• Have you ever seen a protest in real life or on TV? Why do you think people protest? (Inferential)
      • Possible Answer: Answers will vary based on students’ experiences. People protest to publicly express their opinion about something that is happening in the world.
    • What was Jayden’s reaction to the protest at Belle & Co.? (Literal)
      • Answer: Jayden was awe-struck because he had only seen videos of protests but had never attended one in person. He agreed with the protest and felt inspired.

    Chapter 10

    • How did Tristan react when Jayden talked about not eating animals anymore? How did Rell react? (Literal)
      • Answer: Tristan agreed with Jayden and thought what he said made a lot of sense—and had never looked at things that way before. Rell thought Jayden’s talk was crazy and was dismissive about it. He left abruptly.
    • Why do you think they each reacted differently? (Inferential)
      • Possible Answer: Tristan is open-minded, so he listens thoughtfully to what Jayden has to say. He appreciates that Jayden helps him to see things from a different perspective and feels that he has given him a lot to think about. Rell is resistant to learning new information about how animals are treated and health impacts of eating meat so he is defensive, making rude comments instead of trying to understand.

    Chapter 11

    • Describe the events of the Baby Fresh protest. (Literal)
      • Answer: Once the doors opened for business, protesters focused on educating potential customers about the animal testing involved in Baby Fresh products. Jayden and others stood holding signs.
    • Why did Jayden feel it had been a great day? (Inferential)
      • Possible Answer: Jayden felt good about taking part in his first protest to advocate for animals and he landed a job with an ethical vegan business. He also got to eat a delicious meal with other protesters who shared his passion.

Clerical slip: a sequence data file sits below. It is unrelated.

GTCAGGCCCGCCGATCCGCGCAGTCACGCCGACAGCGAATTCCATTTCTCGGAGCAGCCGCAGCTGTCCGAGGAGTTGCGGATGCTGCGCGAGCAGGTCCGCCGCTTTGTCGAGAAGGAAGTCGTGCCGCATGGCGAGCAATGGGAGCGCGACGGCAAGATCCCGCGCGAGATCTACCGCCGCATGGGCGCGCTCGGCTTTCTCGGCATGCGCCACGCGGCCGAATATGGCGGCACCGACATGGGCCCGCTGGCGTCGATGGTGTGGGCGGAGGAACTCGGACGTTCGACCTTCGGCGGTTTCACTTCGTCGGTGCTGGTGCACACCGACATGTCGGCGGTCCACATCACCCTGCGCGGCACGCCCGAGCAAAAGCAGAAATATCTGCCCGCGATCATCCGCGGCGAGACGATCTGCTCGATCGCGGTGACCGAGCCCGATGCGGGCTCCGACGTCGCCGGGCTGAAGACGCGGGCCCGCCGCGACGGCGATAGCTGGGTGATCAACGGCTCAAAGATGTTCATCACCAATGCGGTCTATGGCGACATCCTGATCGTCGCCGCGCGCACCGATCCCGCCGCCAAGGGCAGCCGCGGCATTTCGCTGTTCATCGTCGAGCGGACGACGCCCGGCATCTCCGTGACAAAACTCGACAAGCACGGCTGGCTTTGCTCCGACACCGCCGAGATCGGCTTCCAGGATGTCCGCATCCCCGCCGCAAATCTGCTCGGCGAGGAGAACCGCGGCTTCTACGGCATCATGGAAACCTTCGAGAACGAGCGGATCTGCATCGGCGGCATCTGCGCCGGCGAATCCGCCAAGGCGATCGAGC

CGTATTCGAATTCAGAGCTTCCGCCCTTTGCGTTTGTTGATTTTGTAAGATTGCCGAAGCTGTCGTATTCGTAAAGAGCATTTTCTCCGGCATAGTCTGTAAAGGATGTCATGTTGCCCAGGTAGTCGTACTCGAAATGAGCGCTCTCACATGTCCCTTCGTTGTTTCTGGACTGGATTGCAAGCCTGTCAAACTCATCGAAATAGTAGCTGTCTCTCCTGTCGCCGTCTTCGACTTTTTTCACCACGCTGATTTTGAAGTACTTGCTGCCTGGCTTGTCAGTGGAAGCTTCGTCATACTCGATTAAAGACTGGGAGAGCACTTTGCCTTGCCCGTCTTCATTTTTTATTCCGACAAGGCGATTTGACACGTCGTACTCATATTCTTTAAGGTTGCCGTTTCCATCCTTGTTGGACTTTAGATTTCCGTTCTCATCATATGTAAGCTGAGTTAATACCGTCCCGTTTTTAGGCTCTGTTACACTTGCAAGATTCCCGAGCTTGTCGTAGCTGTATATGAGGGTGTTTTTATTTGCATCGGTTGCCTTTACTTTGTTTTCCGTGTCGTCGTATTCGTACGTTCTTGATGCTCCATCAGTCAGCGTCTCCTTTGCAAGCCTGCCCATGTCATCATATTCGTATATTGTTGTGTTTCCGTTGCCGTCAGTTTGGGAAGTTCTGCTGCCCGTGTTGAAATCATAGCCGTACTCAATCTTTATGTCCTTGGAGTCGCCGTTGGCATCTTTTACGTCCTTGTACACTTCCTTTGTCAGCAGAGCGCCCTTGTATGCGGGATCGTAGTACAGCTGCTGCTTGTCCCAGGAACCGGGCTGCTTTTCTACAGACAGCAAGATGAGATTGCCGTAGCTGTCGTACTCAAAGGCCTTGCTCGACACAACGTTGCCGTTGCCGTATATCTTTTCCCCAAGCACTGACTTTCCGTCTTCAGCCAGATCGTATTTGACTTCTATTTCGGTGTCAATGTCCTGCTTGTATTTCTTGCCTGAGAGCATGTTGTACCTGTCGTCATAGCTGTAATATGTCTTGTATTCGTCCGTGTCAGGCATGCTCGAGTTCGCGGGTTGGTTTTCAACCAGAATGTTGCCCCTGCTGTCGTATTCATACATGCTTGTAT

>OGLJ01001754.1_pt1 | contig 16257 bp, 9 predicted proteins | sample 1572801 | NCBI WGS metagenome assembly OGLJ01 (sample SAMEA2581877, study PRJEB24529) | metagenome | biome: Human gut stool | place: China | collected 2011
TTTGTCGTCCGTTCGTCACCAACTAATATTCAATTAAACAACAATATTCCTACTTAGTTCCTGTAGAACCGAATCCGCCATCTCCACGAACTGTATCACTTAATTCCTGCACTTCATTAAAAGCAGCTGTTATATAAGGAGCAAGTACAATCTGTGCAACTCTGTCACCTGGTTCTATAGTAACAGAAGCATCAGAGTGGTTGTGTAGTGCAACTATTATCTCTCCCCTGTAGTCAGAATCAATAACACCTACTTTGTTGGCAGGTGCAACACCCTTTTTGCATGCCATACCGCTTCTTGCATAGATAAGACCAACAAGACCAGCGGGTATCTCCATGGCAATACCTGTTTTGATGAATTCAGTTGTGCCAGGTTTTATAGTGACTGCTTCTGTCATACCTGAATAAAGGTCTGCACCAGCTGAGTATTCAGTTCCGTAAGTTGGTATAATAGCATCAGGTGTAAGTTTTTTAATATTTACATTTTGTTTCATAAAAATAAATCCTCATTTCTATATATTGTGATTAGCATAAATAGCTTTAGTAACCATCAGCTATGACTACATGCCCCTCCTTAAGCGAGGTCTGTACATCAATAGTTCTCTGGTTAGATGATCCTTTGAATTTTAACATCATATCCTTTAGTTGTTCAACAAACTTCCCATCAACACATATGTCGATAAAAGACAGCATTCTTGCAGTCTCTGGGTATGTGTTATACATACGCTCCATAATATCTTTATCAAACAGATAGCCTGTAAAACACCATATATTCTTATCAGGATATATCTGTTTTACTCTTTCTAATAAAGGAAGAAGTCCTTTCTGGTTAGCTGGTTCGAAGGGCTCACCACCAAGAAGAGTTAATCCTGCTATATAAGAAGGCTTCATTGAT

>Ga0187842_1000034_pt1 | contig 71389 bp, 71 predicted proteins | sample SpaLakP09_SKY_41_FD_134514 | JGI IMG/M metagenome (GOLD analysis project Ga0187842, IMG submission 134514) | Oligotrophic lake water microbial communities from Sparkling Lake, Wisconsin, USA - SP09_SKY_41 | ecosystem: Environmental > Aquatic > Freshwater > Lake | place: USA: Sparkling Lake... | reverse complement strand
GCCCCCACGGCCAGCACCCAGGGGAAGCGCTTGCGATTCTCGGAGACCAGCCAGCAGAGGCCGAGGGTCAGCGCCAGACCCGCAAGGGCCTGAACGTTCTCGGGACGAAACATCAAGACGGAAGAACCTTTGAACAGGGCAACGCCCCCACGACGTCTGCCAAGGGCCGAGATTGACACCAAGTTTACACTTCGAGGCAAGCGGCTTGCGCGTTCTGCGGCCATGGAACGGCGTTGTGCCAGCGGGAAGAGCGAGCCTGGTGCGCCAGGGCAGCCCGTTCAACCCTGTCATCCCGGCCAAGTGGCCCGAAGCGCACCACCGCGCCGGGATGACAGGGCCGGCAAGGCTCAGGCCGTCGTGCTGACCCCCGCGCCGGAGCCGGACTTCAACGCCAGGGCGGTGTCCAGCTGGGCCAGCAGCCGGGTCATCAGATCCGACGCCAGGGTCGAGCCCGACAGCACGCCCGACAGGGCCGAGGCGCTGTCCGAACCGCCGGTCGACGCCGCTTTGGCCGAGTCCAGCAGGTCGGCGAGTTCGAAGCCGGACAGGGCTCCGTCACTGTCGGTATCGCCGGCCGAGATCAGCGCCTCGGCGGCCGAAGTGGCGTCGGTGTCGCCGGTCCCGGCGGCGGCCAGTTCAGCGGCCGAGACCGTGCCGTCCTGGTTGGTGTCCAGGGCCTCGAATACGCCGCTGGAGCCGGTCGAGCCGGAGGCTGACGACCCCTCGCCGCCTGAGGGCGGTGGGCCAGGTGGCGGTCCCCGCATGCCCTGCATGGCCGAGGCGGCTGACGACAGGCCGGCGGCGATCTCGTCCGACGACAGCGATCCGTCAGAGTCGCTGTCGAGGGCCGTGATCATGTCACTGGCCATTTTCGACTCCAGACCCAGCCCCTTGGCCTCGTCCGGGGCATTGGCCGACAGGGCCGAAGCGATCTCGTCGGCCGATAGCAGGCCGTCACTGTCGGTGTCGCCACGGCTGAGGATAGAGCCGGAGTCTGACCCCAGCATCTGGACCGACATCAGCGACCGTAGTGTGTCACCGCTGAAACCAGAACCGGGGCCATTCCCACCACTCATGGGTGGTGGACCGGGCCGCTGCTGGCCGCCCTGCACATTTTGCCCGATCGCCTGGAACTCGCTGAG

Chapter 12

    • Describe Jayden and Tristan’s visit to the sanctuary. (Literal)
      • Answer: They went on a bus trip with other SAFE members to Better Haven Animal Sanctuary. They were greeted by the farm owners and given safety instructions, rules, and regulations to follow during their visit.  Then they took a tour and were amazed at seeing farmed animals up close and personal.  They were in awe of the size of the cows and how gentle they were.  They watched turkeys, piglets, and dozens of other rescued animals.  They took selfies with the animals and pet them.  They specifically went to visit the chickens since they had been crucial to Jayden’s decision to go vegan.  They pet them and rubbed their feathers.  After a few more hours, they got on the bus and headed back home. Tristan left with a new perspective on animals and Jayden with a passion to inform others in his community about the importance of empathy for all.
    • Why do you think animal sanctuaries exist? (Inferential)
      • Possible Answer: Animal sanctuaries exist so that animals who are mistreated can be rescued and live in a safe place to call home.

    Chapter 13

    • What is a food desert? (Literal)
      • Answer: A food desert is when a community does not have easy access to healthy foods like fruits and vegetables.
    • Why does Jayden think he lives in a food desert? (Inferential)
      • Possible Answer: Jayden saw that residents in his neighborhood simply bought was available to them and could only access healthy foods by traveling to other neighborhoods, which for many, was too difficult.

    Chapter 14

    • How does Ms. Young want to change things after her doctor visit? (Literal)
      • Answer: Her doctor told her to stay away from red and processed meat and she felt Jayden was right about how the foods they were eating were doing more harm than good.  She wanted to try a plant-based diet.